Five tips for overcoming anxiety in your lessons
Have you ever sat in a language classroom and wished that the ground would swallow you up? Have you ever stayed awake all night panicking about an exam? Have you ever avoided speaking in class, because you were worried that your opinion wasn’t worth hearing or because you were scared of making a mistake?
All these anxious thoughts and feelings are common among foreign language learners. So how can you manage this anxiety to prevent it affecting your progress?
1. Lose the ‘every word in my sentence must be correct’ attitude
It’s completely normal to feel nervous when speaking in class and it’s important to recognise that you aren’t alone in feeling this way. There are, however, lots of strategies to reduce or manage these nerves, starting with your beliefs about and attitude to language learning. Many students are ashamed of their mistakes, so are unwilling to speak unless they are certain that every word is correct.
I, for one, can really understand this attitude, as I’m a complete perfectionist. It’s taken me years of learning languages to realise that mistakes are not only natural and unavoidable but can be highly advantageous to the language-learning process. Speaking freely without worrying about every little mistake will make you more fluent and allow your teacher to better identify areas for development and tailor lessons to your needs. The sooner you stop worrying about mistakes and start taking risks with your language, the sooner you will reach your goals.
2. Record yourself speaking at home
Public speaking can be scary enough in your mother tongue, so doing so in a second language is likely to be even more terrifying! Students often worry a lot about giving presentations in class, because they think they’re going to make a fool of themselves in front of other learners. If you find it nerve-wracking, I would strongly recommend that you record yourself practising at home. This can really help you to focus on your body language and pronunciation, and identify areas to improve before the real presentation.
3. Remind yourself that you don't need to be an expert in everything
General English classes cover a wide range of topics, such as health, education, politics and the environment. Sometimes, you may have to talk about topics that you’re not hugely interested in or don’t know much about. Fear of not knowing enough about the topic can stop you from participating in group discussions or debates.
As a reserved language learner myself, I can certainly empathise with students who feel as if their opinion isn’t worth hearing, but now, as a teacher, I think back to my university days and regret not speaking up more in class and taking advantage of the opportunity to learn more about unfamiliar topics. So, next time you’re discussing legal systems or debating the causes of global warming, remember: you probably know more than you think you do, any lack of knowledge should be seen as an opportunity to learn and, most importantly, you’re being assessed on your English, not your world knowledge!
4. Admit when you’re struggling and try not to compare yourself to others
It can be really hard to admit you’re struggling or finding something difficult, because you’re so wrapped up in what others think of you and how you compare. Caring too much about my classmates’ opinion certainly resulted in me limiting my own speaking opportunities and slowed down the rate at which I improved.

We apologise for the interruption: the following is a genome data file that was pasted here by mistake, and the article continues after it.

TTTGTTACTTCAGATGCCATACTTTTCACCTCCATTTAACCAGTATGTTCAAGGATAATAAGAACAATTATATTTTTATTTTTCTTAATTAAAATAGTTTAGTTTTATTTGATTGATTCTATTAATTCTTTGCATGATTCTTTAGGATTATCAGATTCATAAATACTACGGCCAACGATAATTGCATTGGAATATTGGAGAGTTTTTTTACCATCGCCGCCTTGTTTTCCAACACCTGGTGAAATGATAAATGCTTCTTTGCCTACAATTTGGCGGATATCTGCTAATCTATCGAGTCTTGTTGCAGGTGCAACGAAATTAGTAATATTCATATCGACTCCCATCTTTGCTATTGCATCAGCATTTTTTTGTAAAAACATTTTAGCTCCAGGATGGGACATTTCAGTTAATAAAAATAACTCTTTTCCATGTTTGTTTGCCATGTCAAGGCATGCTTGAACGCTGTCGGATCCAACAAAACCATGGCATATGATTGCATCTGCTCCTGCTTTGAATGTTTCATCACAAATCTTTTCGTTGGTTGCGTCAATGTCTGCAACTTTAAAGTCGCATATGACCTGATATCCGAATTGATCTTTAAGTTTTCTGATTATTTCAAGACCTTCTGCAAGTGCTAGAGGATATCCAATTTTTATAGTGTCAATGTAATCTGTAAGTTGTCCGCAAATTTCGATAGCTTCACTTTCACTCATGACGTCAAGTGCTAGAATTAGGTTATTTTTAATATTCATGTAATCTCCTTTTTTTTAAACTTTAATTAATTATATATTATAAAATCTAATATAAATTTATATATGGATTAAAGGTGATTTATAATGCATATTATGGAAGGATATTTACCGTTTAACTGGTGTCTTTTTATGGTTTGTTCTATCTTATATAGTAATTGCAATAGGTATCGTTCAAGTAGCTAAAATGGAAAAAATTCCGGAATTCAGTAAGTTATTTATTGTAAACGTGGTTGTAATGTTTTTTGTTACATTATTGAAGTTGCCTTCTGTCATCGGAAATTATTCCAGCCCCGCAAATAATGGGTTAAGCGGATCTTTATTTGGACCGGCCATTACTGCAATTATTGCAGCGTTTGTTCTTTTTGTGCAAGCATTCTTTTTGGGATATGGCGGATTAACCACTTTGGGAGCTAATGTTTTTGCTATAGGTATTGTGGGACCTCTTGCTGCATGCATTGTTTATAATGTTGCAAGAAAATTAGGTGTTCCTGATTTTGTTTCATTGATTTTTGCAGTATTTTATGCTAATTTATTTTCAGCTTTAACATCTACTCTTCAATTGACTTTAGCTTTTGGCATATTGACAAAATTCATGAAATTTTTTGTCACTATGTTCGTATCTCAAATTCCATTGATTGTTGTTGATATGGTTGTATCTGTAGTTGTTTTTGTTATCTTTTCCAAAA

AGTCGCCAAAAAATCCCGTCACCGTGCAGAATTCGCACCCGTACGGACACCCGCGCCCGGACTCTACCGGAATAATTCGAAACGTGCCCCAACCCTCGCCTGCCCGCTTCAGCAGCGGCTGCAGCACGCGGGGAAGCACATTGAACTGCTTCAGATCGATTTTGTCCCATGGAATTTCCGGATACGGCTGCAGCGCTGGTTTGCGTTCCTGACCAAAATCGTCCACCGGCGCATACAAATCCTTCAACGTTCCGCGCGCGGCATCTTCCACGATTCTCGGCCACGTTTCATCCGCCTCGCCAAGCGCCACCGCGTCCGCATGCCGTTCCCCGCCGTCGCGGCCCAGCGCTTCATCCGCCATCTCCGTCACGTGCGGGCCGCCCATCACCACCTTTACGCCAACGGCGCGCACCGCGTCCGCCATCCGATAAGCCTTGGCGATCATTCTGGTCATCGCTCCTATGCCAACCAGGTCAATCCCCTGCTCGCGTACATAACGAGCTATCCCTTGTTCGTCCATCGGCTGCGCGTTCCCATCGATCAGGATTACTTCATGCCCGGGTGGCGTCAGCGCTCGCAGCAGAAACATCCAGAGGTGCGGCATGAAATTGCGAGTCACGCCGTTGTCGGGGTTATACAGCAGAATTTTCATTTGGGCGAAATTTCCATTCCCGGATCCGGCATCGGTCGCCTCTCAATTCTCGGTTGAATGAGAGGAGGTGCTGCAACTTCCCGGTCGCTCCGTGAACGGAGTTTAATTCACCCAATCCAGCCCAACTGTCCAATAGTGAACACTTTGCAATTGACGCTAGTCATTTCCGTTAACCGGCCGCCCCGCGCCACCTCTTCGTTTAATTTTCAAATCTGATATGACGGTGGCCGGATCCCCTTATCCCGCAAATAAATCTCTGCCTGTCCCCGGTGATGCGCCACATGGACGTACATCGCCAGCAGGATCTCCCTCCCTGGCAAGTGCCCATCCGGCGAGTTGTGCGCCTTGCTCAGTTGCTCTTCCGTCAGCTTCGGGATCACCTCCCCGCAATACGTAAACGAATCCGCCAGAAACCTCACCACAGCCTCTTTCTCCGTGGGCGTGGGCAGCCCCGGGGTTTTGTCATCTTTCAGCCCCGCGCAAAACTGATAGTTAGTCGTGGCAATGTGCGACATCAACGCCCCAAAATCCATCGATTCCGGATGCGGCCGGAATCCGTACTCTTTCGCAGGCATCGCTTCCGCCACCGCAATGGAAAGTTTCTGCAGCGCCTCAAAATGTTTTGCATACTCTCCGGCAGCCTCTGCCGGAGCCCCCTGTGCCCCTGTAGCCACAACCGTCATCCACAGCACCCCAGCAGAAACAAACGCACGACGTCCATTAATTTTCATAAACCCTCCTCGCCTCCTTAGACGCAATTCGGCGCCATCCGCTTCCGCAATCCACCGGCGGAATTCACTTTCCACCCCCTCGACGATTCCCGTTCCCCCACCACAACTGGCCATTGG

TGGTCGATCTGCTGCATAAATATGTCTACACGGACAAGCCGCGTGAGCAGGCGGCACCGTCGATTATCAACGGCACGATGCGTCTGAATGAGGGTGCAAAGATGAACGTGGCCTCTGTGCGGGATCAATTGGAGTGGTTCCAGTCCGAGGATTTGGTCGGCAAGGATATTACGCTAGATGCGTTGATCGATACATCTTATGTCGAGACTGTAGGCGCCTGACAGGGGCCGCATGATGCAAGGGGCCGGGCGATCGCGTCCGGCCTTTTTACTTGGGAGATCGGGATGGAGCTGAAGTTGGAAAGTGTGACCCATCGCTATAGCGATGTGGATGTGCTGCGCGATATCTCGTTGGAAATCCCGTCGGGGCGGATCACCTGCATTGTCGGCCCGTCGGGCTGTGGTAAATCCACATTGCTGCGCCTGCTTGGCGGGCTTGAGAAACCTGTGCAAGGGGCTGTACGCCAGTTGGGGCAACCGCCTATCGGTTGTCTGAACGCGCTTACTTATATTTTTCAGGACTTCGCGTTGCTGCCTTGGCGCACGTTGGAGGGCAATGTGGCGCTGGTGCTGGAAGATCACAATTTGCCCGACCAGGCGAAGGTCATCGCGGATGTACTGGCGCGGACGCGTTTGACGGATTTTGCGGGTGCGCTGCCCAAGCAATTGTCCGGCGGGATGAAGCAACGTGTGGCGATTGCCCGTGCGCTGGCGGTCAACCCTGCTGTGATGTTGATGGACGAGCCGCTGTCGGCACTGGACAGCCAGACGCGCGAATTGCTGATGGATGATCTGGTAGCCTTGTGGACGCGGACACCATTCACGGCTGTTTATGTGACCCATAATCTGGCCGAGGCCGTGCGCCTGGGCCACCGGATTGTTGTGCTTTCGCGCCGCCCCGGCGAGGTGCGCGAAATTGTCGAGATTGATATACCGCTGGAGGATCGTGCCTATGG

You have to remember that everyone has different strengths and weaknesses and that we all progress at different rates. There will be some tasks that you find more difficult than the person sitting next to you and other tasks that you find easier, so treat this as an opportunity to share and help each other. Finally, try to make a conscious effort to put your progress before your pride, and don’t ever be afraid to ask for help!
5. Reward your successes rather than dwelling on your failures
Students often say that they feel like they’re not improving as quickly as they would like. This could be for a number of reasons, such as having unrealistically high expectations, or, perhaps more commonly, focusing too much on setbacks and not enough on achievements. Dwelling on mistakes you made can cause negative feelings about your language learning.
My advice would be to write down every night one thing that you feel you’ve achieved that day. This will remind you of your hard work and, hopefully, make you feel better about your progress. I would also suggest treating yourself at the end of the week. Whether you choose to go out with friends or relax at home, make sure you give yourself a break from speaking English!
- To wish that the ground would swallow you up (idiom) - to want to escape an uncomfortable or embarrassing situation
- Worthy (adjective) - to deserve attention, respect etc
- To identify (verb) - to find or recognise
- To tailor (verb) - to adapt something for a specific person or purpose
- To empathise (verb) - to understand and share another person’s feelings
- To struggle (verb) - to find something difficult
- To be wrapped up in (idiom) - to give so much of to something that you do not have for other things or
- Mother tongue (noun phrase) - native language
- To make a fool of oneself (idiom) - to embarrass oneself in front of others
- Nerve-wracking (adjective) - causing a lot of worry or anxiety
- Setback (noun) - an obstacle or problem that prevents progress
- To dwell on (verb) - to keep thinking about something bad or unpleasant
- To treat (somebody/yourself) (verb) - to do something or buy something special for somebody/yourself
This post was written by Maddy, one of our trainers at The London School of English.
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